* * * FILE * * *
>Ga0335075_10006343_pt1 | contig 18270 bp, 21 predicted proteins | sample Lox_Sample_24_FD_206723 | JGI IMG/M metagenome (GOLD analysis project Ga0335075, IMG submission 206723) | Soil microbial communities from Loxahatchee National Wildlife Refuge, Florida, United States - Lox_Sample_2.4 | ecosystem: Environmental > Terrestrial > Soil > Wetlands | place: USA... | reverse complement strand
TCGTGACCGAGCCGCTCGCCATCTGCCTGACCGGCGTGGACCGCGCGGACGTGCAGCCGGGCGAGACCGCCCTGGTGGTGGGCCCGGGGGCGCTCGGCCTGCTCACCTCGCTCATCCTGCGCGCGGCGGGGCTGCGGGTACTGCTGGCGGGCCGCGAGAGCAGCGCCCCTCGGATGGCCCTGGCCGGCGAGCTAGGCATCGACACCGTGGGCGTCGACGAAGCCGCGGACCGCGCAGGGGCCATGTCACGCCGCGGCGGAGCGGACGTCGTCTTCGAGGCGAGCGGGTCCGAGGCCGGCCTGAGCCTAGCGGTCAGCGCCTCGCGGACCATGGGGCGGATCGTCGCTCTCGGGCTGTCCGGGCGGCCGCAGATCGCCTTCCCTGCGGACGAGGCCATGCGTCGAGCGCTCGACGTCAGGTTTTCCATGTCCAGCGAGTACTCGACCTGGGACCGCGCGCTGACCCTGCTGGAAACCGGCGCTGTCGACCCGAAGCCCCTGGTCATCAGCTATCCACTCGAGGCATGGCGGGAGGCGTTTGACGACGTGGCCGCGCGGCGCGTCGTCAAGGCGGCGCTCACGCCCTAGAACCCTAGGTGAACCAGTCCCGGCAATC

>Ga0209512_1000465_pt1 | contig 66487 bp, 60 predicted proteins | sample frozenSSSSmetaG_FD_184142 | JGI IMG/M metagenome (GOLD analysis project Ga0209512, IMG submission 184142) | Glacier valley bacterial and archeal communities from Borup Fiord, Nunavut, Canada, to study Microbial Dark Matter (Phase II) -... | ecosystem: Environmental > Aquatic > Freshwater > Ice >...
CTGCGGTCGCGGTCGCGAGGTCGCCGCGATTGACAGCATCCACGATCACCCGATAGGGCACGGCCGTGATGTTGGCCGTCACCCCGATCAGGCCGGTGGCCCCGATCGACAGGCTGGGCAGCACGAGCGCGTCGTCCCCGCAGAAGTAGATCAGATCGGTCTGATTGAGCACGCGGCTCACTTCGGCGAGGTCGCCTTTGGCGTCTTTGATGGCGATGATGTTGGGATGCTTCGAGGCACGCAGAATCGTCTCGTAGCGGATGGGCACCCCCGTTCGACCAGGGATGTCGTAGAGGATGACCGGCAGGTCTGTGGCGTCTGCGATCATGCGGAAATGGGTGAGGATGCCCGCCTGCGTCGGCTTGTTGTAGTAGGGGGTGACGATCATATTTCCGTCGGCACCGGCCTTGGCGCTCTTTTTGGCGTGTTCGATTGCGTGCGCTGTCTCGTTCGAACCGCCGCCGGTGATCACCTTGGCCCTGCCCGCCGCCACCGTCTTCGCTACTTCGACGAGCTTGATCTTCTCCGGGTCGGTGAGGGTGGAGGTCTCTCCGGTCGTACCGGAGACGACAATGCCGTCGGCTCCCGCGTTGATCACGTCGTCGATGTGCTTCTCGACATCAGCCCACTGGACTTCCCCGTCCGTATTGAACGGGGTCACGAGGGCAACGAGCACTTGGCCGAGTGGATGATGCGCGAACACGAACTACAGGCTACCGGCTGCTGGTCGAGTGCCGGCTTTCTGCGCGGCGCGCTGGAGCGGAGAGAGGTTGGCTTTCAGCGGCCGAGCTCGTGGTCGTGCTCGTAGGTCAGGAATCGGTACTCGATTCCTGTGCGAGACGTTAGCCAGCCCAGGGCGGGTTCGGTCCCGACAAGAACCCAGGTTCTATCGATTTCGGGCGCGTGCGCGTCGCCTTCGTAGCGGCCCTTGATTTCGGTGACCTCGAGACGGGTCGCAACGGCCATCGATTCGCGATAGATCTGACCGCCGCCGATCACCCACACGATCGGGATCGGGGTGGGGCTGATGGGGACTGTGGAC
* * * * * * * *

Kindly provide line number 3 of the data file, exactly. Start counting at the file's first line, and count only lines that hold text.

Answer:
>Ga0209512_1000465_pt1 | contig 66487 bp, 60 predicted proteins | sample frozenSSSSmetaG_FD_184142 | JGI IMG/M metagenome (GOLD analysis project Ga0209512, IMG submission 184142) | Glacier valley bacterial and archeal communities from Borup Fiord, Nunavut, Canada, to study Microbial Dark Matter (Phase II) -... | ecosystem: Environmental > Aquatic > Freshwater > Ice >...